I have little reminders around my home that guide me back to my personal definition of treating myself kindly: A sign with cats on it that my dad got for me in a Quaker-run shop that says “Be ye kind to one another.” A mug with the word Kindness on it that I use all the time.

(If you’re hitting a wall when it comes to treating yourself with kindness, I encourage you to check out the work of Kristin Neff, who has researched the importance of self-compassion.)

When I can remember to treat myself warmly and gently and with a huge amount of faith and trust in who I am and in my process, my “personal winters” are so much less hard.

Because much of the problem for so many of us is that our “default” is to be really hard on ourselves. We don’t ever need to be that hard on ourselves, but it’s especially damaging and unhelpful to be hard when we’re already in the hard that an “inner winter” brings.

It’s also important, in a world that is in so much need, that we balance our giving to the world with giving to ourselves (and yes, this giving does overlap!).

We’ll likely have more to give when we’re in our “personal spring” or summer than we do when we’re in our personal winter. This is okay. You don’t have to do it all, all the time. Others who are experiencing more of that “spring” energy will step up while you’re in your winter.

What do you think? What have you noticed about the seasons of your life and your resources (inner and outer)? I’d love to hear from you!

If you are in a “personal winter” and need some support on your journey, you can find out more about my one-on-one coaching work, here. I’d love to help!

And: My newsletter offers updates on my coaching programs and other good stuff. You can also find out through my newsletter about how to get in on my monthly Artist’s Nest community calls — the first one is coming up soon, on Feb. 28! You can sign up for my newsletter, here.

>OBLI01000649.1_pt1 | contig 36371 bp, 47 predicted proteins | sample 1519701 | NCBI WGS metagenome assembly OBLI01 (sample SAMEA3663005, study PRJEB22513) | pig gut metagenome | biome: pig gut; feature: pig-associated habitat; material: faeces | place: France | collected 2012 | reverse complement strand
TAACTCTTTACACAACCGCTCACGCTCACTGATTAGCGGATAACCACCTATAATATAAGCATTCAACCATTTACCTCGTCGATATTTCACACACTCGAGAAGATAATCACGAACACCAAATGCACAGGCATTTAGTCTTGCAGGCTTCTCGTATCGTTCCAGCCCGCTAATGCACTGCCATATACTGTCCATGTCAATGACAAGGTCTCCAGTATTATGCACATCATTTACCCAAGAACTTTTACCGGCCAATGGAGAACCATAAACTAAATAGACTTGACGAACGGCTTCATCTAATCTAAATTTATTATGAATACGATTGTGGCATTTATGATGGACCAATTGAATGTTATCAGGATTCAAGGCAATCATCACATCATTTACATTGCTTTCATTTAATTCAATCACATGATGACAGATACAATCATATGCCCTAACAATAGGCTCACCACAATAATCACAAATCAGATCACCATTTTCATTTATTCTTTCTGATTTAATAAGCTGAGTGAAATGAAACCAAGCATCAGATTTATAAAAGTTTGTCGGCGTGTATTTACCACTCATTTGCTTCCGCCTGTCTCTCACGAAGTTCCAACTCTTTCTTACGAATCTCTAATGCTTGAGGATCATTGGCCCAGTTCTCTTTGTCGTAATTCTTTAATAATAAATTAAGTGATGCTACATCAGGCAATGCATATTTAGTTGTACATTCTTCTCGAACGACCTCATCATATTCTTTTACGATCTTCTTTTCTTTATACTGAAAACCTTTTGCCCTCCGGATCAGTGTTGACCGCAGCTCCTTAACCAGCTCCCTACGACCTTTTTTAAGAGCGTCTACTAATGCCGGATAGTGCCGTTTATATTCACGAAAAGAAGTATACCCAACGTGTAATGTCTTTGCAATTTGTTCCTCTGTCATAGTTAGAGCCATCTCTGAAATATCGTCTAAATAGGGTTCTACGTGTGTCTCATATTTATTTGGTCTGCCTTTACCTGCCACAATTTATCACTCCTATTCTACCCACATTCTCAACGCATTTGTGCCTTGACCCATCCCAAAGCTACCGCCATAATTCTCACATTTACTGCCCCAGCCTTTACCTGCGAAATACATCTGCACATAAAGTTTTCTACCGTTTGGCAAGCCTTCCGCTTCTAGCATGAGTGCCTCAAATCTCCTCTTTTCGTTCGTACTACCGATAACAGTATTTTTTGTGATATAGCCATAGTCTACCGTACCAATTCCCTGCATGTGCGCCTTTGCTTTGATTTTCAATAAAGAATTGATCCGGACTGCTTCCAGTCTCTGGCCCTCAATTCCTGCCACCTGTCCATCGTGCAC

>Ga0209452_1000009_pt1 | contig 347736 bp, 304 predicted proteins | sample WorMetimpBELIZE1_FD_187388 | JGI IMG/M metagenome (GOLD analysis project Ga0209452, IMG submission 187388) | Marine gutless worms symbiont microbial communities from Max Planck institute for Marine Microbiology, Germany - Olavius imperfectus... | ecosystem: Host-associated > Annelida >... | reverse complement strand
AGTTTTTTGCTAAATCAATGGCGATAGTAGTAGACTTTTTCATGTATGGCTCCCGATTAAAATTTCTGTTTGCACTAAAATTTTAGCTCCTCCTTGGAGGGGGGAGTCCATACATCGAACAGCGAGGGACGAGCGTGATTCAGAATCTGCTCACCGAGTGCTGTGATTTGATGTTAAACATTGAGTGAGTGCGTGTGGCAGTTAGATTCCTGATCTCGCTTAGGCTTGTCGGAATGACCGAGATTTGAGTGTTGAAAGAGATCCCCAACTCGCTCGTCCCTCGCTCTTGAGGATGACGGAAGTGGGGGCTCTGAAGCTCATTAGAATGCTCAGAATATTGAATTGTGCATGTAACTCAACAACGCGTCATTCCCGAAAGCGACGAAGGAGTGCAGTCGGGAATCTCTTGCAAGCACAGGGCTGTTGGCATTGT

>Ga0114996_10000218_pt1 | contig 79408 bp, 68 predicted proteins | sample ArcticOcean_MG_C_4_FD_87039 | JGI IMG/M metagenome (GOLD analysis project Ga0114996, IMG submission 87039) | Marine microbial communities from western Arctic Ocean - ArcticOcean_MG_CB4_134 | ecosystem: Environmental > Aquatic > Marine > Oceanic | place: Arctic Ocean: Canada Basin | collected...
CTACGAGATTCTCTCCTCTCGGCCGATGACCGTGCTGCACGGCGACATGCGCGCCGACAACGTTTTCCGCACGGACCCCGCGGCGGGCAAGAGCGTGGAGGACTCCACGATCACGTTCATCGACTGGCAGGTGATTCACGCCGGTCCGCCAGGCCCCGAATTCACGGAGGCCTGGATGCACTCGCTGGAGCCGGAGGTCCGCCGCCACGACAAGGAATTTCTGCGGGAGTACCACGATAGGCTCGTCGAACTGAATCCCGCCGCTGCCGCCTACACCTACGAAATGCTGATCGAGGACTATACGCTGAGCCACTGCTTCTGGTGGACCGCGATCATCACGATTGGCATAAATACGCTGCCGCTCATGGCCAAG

Above images are “Winter Landscape”, © Adina Nani | Dreamstime Stock Photos, and “Winter Branches”, © Peter Zaharov | Dreamstime Stock Photos, respectively

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Tapping into tortoise wisdom ( + my fall coaching special!)

There is a part of me that is always in an enormous hurry. It’s a small but mighty voice within me that has been piping up since I was very young. The voice says things like: “You are soooo behind where you should be. You have to move faster. You need to make up for lost time! If you don’t get busy, you’re going to regret it!”

I used to listen to this voice, most of the time. I believed the things it said to me, the way it spoke to me, were truth.

However, over time I came to see that when I listened to this voice, merged with it as though it were actually “me” rather than just a point-of-view within me, I actually felt more behind, felt like I had to move even faster, and experienced more regret.

Hmm … curious, right? How could this be?

Well, here’s what I realized was happening (and it took me many years to see this clearly): This voice, while it meant to help, created a very heavy and desperate feeling state within me. And when I took action from that heavy and desperate feeling state, the results I created were — wait for it — heavy and desperate.

(For example: working incredibly hard to prove to my boss that I could take on a lot of work — and getting more work dumped on me by the day. Or, writing for hours after my work day so that I could feel like a “real writer” and ending up so burned out I felt increasingly like a fraud and like it didn’t matter how much I wrote, I still sucked.)